Saturday, March 03, 2007

PLAY: My Name is Rachel Corrie, by Rachel Corrie, Katherine Viner & Alan Rickman

My Name is Rachel Corrie,
by Rachel Corrie, Katherine Viner & Alan Rickman
Theatre Communications Group, September 2006


[Disclaimer: I work for the Seattle Repertory Theatre, which is mounting a production of My Name is Rachel Corrie that opens later this month. However, this is only in the interest of full disclosure; my job at the Rep is evening/weekend receptionist, and I have no connection or investment in this production. For further clarification, this review is of the text of the play, not of any individual production.]

Don’t be fooled by any of the PR that producing companies sling about My Name is Rachel Corrie not being a political play. It is an overtly political play, and can’t help being so.

Which isn’t to say their protestations are utterly groundless. On its face, My Name is Rachel Corrie can be called one girl’s story, told in her own words. But the simple fact of the matter is that we would not care about the story of this particular girl were it not for the political context of her death.

Rachel Corrie was a student at Evergreen State College in Olympia, WA when she traveled to Gaza to join international activists in protesting the destruction of Palestinian homes by the Isreali Defense Force (IDF). On March 16, 2003, Corrie was killed by an IDF bulldozer while attempting to block the destruction of a house; the details of that day are disputed.

Depending on your point of view, Corrie is either a folk hero or a young girl who got herself killed by stepping into the middle of someone else’s fight. The very fact of the play’s existence sides with the former. We are only interested in Corrie because of the controversy that is sure to ensue when the play’s political relevance is recognized. Nobody that would choose to produce this play wants to side completely with Corrie in the incredibly complex Israeli-Palestinian conflict, yet it is impossible to separate endorsement of her politics from the choice to mount it.

Because what My Name is Rachel Corrie really is, is a bad play. OK, maybe not bad, but lackluster and uninspiring in and of itself. What power it has is drawn from the energy evident in Corrie’s writing, the energy of a young woman in the process of finding herself. And, at moments, however brief, it delivers in her wit and earnestness. But, far more often, it comes off as precious or contrived, and during those times, the bulk of the play, the only thing that can potentially draw the audience along is the politics, the pull of her inevitable end, her martyrdom.

As a collection of first-person accounts (edited by Viner and Rickman from Corrie's writings), the play can only truly represent one viewpoint, Corrie’s. The only hints of the complexity of the political situation in which she inserts herself come when she relates the words of a Palestinian doctor, who notes that life in Gaza was good before the Intifada, and the occasional hand-wringing of her parents over suicide bombings as a tactic.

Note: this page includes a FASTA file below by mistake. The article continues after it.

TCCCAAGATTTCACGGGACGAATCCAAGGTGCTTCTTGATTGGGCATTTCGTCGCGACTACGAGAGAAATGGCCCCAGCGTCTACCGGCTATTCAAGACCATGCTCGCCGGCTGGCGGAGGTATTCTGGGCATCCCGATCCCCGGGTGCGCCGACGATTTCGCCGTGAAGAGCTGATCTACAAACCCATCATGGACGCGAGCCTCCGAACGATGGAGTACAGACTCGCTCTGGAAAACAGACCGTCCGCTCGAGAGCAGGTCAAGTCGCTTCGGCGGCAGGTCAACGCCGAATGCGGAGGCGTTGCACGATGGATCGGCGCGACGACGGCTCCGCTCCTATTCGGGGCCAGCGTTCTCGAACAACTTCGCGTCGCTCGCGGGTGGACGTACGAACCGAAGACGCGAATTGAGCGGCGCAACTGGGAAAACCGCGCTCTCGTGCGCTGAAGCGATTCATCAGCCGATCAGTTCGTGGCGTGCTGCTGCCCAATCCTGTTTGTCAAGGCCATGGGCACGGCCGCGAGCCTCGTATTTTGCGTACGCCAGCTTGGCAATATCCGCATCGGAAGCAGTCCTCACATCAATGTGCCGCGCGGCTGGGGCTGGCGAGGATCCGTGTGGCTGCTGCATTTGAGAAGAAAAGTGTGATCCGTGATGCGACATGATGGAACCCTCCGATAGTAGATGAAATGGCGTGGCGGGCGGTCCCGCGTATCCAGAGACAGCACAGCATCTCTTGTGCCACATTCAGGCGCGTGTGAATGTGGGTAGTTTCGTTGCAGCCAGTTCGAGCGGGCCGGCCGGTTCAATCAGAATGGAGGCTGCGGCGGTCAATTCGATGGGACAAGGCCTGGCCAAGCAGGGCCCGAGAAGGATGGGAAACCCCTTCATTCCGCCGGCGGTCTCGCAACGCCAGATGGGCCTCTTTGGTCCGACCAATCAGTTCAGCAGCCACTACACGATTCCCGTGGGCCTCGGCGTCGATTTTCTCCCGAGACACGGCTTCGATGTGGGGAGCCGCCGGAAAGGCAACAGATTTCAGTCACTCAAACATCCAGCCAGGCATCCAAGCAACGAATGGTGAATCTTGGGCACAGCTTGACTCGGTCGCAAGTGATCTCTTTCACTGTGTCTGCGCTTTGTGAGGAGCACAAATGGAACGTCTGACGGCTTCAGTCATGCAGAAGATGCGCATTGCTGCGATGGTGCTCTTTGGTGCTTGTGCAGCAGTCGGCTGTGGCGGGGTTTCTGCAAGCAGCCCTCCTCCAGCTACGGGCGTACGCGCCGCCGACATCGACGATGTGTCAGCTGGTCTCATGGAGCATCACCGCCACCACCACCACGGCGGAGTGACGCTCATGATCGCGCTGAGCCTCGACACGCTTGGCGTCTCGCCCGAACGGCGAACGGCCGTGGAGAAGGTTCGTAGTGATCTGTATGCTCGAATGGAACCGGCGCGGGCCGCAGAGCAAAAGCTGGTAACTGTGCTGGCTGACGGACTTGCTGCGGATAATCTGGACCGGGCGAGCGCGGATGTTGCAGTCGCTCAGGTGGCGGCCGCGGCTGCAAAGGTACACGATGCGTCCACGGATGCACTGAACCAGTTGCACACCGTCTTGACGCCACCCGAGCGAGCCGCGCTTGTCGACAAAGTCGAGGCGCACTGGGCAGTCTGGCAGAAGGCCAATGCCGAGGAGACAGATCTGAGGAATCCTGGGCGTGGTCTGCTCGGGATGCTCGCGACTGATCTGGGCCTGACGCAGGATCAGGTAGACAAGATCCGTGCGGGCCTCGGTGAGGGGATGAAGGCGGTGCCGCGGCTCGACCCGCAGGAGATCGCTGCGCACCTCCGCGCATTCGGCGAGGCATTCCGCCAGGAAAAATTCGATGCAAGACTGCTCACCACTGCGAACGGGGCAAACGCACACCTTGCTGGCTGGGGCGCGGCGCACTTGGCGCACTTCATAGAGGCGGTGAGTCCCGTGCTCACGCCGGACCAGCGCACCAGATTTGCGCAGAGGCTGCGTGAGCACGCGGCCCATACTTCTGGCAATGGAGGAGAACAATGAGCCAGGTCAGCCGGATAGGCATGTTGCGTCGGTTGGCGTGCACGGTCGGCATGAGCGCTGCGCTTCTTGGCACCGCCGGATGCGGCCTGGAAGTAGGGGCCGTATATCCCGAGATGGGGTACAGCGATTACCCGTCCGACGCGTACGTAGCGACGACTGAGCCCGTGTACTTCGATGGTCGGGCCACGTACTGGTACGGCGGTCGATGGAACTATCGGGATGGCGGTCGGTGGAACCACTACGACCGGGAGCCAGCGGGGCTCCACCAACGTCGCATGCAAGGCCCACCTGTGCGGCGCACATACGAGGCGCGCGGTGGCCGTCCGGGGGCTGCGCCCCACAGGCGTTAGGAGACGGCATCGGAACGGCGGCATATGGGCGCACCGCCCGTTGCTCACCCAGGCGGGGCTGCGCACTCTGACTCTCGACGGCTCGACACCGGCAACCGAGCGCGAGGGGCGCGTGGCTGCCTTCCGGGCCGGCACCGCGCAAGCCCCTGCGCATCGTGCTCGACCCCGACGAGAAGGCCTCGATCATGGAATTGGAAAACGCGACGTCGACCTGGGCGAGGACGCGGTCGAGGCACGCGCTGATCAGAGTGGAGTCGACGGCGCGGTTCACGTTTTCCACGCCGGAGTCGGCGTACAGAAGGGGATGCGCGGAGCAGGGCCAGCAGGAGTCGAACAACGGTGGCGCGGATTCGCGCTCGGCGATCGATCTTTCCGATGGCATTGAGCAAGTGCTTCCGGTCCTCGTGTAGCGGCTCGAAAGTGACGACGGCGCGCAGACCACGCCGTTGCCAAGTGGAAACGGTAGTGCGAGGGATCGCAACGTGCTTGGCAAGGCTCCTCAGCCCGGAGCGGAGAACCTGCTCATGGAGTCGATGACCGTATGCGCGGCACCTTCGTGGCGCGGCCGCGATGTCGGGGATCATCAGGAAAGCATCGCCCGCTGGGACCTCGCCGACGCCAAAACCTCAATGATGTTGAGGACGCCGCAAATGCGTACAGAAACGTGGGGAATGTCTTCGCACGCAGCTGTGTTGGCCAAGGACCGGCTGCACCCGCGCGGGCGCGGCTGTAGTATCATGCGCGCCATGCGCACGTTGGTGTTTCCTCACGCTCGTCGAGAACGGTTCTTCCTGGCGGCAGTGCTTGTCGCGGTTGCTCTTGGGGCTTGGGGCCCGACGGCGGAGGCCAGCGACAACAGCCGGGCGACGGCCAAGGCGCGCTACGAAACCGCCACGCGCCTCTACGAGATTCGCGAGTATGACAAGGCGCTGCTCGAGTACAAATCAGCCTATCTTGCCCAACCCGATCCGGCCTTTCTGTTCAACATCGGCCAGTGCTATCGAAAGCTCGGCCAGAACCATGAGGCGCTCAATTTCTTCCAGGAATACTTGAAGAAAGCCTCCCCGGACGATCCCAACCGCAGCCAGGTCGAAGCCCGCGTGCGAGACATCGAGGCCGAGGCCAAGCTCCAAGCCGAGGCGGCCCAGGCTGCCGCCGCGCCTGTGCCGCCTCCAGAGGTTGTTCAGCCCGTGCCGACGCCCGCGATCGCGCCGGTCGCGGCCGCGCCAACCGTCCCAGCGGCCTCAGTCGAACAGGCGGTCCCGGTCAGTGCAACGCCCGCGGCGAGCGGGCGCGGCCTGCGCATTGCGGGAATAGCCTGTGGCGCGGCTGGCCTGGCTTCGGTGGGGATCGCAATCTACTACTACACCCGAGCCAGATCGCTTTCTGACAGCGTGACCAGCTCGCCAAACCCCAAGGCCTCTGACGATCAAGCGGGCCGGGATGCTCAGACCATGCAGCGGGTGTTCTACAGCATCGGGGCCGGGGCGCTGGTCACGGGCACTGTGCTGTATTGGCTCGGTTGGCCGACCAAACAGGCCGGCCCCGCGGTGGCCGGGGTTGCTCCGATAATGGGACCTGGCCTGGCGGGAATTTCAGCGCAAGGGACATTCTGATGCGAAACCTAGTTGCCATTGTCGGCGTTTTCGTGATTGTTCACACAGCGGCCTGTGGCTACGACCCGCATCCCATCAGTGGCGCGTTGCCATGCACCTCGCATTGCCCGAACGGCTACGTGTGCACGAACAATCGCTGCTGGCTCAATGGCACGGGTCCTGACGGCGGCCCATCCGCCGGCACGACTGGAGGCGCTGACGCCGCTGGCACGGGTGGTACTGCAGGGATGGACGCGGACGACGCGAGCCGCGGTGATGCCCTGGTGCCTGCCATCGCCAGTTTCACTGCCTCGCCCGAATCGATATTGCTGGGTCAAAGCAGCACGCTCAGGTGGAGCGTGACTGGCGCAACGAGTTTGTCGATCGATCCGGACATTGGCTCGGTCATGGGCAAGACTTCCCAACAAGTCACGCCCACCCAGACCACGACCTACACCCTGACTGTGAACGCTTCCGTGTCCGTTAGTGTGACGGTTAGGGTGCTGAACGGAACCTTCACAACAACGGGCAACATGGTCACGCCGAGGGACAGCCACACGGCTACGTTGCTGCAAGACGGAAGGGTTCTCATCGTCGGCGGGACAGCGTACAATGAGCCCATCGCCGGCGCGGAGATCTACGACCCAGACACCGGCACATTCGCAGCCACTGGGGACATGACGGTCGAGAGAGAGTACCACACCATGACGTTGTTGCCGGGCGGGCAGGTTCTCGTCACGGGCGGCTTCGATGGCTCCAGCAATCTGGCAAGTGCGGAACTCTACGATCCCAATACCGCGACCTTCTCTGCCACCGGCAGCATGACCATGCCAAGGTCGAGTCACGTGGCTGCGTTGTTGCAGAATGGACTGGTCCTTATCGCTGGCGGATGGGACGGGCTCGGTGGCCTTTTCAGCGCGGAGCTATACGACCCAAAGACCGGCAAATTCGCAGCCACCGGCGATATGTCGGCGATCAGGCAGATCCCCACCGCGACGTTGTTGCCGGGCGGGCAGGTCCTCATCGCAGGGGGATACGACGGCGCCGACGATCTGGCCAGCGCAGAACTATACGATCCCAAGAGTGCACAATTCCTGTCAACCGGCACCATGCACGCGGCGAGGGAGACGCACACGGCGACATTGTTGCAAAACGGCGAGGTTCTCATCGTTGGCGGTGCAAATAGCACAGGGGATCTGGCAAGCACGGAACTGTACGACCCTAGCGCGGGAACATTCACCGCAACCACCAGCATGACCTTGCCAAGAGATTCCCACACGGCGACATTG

In the end, there really isn’t anything wrong with deciding that Corrie is, in fact, a folk hero, a young woman with the bravery to take direct action in support of her ideals. But, to deny that this play’s merits hang on acceptance of her specific choice, and cannot be viewed in a political vacuum, misses any point the play might ultimately make.

reviewed by Jim Jewell, 490 words

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4 Comments:

Anonymous Anonymous said...

Being from the Seattle area I celebrate the fact that she was killed in the Middle East instead of coming back to America and becoming a suicide bomber as she probably would have.

Many lives were saved that day. Perhaps those of my friends and family.

Thank you Israel for dealing with this piece of human trash. We owe you one.

By the way, did you know she advocated the killing of Hippies?

12:20 PM  
Blogger JJisafool said...

A few clarifications from the reviewer.

If there is a piece of human trash here, it is the anonymous (cowardly) poster above.

Whether or not I agree with Corrie's politics or think she should be a folk hero, I believe her death was a tragedy. She was engaged in nonviolent resistance, and would not have become a suicide bomber.

The fact that cowardly poster believes she advocates the killing of Hippies shows from how extreme and ludicrous a position he/she comes.

Unfortunate that people like anonymous choose to sling hate instead of engaging in dialogue.

Also want to clarify that I believe this play should be produced, regardless of whether I like it, and that I plan to attend.

And, lastly, an invitation to anonymous to engage in some reasoned debate on the issue, instead of this trash above.

12:52 PM  
Blogger Joanna said...

Marya Sea Kaminski, who is playing Rachel, has been very eloquently and insightfully blogging about her experience in the play on Seattle Rep's blog. She offers a unique look at the show--as a piece of theater rather than a controversy.

5:18 PM  
Blogger JJisafool said...

I saw the production last night, and Kaminski does a fantastic job - she's a powerful actor. The play works far better on the stage than on the page (of course), and I was surprised how much I enjoyed it (with a few quibbles, of course). I'll post a review of the Rep production shortly.

5:30 PM  

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